The Goetz case Vs. the Martin case.

In the various Martin/Zimmerman threads, I stated I thought that since Martin was in fear of bodily harm, it was ok for him to hit Zimmerman. I was told that fear alone is not a justification for the use of force, the burden is on him to retreat, and therefore Martin was acting like a thug and deserved to be killed.

In the Goetz thread, it seems to me some of the same people are saying the opposite of this. Here is one example.

I’m not understanding why Goetz is seen as a hero defending himself but Martin is seen as a thug that deserved to be killed. Even though he was the one being stalked by a stranger with a gun.

With Goetz, they only had screwdrivers, but on that thread all I see is a bunch of excuses of why it was ok for Goetz to shoot them.

There’s no evidence that Martin knew Zimmerman had a gun. It’s often said, “Zimmerman followed him with a gun”, but that’s not very useful considering that if you leave the house in many states, you’ll be followed by someone with a gun at some point. YOu just won’t know who is carrying and who isn’t.

Martin was not killed for punching Zimmerman, but for mounting him and bashing his head against the ground. Martin was larger than Zimmerman, in better shape and could have run away if he had felt threatened. He also had a phone. He could have run away, called the police, or called his family if he felt threatened. Plenty of alternatives to violence.
The Goetz case was totally different. Goetz was accosted by four men, all larger than him in an closed space where there was no possibility of escape. There was nothing else he could have done to defend himself other than brandishing the pistol.

Whomever told you that is correct that fear alone is not justification for the use of the force.

They are incorrect that Martin, Zimmerman, or anyone else in Flordia has a duty to retreat before using force in self-defense.

Is there one post in particular you can point to?

Setting aside inflammatory value judgments like “thug” and “deserved to be killed”, in the Goetz case, four men surrounded him and demanded money. That is a robbery. Under New York law, deadly force can be used to prevent a robbery.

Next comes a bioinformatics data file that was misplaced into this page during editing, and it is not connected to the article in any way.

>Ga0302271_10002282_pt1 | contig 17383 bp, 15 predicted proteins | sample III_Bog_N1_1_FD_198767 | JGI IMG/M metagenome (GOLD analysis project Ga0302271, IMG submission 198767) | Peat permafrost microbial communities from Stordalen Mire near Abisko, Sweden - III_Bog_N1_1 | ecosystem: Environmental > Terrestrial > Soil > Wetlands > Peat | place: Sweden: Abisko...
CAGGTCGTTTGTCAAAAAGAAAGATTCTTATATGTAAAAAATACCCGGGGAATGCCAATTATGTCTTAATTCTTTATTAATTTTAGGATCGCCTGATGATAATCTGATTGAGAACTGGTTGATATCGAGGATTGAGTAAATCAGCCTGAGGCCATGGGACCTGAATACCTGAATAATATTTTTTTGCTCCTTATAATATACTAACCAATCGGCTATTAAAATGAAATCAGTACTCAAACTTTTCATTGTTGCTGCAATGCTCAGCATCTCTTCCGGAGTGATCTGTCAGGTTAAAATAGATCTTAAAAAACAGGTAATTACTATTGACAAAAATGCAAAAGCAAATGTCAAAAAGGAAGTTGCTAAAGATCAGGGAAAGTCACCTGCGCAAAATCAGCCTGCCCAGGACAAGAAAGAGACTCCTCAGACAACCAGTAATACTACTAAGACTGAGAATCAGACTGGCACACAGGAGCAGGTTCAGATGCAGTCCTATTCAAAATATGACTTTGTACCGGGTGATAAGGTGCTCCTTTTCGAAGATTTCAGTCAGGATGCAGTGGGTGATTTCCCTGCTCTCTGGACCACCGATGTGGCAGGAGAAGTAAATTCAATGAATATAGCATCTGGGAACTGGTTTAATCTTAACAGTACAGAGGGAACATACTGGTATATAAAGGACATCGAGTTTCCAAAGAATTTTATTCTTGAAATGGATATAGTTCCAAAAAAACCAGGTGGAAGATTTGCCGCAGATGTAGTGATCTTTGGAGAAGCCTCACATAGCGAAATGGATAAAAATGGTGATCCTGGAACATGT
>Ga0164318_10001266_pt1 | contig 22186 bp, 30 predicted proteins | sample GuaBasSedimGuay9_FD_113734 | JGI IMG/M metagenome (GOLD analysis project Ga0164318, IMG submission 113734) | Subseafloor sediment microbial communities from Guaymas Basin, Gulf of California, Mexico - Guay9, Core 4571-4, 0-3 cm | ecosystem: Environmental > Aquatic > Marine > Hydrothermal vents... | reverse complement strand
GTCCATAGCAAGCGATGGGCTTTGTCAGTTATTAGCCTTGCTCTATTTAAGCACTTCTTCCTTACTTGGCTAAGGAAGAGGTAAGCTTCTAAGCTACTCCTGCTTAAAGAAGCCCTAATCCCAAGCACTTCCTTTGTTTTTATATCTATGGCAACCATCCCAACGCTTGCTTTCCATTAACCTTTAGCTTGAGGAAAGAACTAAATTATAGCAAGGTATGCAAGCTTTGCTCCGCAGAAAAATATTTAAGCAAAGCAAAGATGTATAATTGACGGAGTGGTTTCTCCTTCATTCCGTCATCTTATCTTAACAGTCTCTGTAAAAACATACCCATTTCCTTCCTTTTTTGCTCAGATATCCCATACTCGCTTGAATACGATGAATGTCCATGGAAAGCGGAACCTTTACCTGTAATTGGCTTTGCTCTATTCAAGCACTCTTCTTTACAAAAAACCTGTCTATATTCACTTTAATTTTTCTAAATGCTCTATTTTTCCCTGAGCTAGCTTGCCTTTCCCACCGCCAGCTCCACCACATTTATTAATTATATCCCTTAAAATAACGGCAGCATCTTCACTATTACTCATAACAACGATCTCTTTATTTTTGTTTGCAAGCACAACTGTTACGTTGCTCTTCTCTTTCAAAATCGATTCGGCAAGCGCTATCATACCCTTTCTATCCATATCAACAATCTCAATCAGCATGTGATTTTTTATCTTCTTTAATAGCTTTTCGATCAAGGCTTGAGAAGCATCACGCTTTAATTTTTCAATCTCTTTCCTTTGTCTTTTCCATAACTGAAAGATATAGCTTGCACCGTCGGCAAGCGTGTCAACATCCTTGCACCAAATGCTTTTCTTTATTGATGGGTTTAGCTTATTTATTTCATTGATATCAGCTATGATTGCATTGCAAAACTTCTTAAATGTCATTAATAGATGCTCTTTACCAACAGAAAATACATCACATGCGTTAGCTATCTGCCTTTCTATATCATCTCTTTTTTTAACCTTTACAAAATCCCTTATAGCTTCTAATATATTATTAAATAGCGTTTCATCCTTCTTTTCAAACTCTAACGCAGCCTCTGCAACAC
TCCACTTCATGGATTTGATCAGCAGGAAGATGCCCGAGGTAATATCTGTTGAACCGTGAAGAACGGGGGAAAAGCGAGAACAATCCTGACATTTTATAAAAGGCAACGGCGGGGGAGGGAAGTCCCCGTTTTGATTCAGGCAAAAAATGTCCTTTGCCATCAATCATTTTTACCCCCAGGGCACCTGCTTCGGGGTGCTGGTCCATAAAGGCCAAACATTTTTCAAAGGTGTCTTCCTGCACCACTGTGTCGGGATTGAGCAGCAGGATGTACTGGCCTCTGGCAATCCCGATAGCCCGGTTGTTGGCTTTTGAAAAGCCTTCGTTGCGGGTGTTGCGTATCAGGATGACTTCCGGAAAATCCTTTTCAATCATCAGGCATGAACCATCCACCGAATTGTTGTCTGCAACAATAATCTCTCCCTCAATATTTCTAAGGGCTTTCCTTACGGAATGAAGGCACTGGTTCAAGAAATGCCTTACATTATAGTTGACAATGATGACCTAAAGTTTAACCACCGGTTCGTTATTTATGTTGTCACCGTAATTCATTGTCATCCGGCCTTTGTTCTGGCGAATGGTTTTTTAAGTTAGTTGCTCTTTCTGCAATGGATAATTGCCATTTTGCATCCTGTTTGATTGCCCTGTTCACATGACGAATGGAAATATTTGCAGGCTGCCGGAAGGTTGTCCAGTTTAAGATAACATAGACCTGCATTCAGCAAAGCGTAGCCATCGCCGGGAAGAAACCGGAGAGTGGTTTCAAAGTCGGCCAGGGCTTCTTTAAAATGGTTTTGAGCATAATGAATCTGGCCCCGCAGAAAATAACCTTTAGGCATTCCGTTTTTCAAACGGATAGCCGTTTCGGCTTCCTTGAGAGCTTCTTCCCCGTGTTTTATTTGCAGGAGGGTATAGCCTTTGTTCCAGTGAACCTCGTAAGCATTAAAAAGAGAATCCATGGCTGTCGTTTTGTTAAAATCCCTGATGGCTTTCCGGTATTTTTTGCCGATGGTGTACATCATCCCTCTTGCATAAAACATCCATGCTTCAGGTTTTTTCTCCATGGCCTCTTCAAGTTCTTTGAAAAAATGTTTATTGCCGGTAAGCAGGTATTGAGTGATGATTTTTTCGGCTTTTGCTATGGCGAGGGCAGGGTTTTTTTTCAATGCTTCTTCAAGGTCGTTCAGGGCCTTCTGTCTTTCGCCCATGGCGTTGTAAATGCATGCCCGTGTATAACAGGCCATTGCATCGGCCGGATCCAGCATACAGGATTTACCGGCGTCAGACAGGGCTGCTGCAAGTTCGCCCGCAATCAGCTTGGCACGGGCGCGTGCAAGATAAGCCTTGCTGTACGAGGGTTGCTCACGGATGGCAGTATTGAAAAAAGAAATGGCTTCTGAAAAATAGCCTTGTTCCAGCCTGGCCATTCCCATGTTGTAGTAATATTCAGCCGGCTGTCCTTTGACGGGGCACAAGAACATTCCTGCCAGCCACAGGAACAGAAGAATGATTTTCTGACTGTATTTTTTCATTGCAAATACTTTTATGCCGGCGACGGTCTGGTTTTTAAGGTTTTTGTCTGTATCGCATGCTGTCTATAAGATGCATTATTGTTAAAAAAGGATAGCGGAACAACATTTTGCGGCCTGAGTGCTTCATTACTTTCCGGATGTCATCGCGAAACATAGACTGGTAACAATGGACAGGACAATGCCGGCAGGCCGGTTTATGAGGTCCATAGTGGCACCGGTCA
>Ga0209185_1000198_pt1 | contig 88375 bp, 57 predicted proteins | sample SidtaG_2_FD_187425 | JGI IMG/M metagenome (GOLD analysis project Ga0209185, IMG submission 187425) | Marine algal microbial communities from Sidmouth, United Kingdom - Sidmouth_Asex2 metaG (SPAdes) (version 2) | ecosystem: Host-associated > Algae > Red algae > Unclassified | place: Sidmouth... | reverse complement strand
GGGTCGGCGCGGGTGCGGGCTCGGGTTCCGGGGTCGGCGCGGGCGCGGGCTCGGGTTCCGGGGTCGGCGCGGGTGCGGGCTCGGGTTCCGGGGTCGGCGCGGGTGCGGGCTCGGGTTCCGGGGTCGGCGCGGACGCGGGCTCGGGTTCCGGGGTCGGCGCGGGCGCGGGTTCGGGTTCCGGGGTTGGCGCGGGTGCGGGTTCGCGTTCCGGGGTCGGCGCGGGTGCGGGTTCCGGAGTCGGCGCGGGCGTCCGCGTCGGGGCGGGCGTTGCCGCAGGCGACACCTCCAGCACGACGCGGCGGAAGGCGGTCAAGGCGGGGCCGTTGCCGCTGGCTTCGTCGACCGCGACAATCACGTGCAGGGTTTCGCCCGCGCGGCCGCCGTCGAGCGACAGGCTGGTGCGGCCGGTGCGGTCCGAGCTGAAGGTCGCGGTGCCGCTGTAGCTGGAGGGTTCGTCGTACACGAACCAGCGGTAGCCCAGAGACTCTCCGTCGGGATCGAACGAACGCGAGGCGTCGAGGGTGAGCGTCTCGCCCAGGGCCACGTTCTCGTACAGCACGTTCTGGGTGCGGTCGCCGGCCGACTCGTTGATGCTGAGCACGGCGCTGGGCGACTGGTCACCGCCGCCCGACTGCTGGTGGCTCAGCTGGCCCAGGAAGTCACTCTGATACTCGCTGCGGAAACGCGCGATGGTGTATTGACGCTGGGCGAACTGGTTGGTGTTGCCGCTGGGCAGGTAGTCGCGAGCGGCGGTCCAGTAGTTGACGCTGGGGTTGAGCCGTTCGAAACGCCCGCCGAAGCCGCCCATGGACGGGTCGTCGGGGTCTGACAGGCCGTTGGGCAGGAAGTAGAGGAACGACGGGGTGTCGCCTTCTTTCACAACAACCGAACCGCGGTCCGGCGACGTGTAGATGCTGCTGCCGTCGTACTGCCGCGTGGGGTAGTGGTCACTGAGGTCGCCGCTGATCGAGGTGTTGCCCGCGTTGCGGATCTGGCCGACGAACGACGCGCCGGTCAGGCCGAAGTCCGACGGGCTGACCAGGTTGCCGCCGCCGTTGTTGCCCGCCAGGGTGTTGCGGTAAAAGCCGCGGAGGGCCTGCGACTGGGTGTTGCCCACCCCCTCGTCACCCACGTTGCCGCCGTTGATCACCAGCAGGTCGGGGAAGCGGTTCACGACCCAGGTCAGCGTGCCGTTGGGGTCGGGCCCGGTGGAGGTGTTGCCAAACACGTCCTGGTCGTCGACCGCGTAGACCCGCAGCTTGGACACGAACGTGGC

In the Martin case, Zimmerman followed Martin for some distance, then stopped. He may or may not have resumed following him after hanging up with the NEN dispatcher. Even if he did, following someone is not a threat or a crime. Unless Zimmerman threatened or attacked Martin, Martin was not justified in using force in self-defense.

It depends on what facts you choose to believe, I suppose. Goetz was cornered in a subway car and confronted by four people who (he thought, probably correctly) were trying to mug him.

Martin saw someone who believed (correctly) was following him and looked creepy.

Obviously, neither Goetz nor Martin would have any way of knowing the extent to which the others were armed.

Assume for a moment that both being surrounded by four black youths and being followed by a cracker constitute a reasonable fear of imminent bodily injury, you have to ask whether the attack was necessary to prevent it. If you choose to believe that Zimmerman chased down Martin and confronted him, then the answer is more likely to be yes than if you believe that Martin confronted Zimmerman and attacked him.

Because Martin is black.

  • Honesty

Facts and law be damned, it’s just that simple, eh?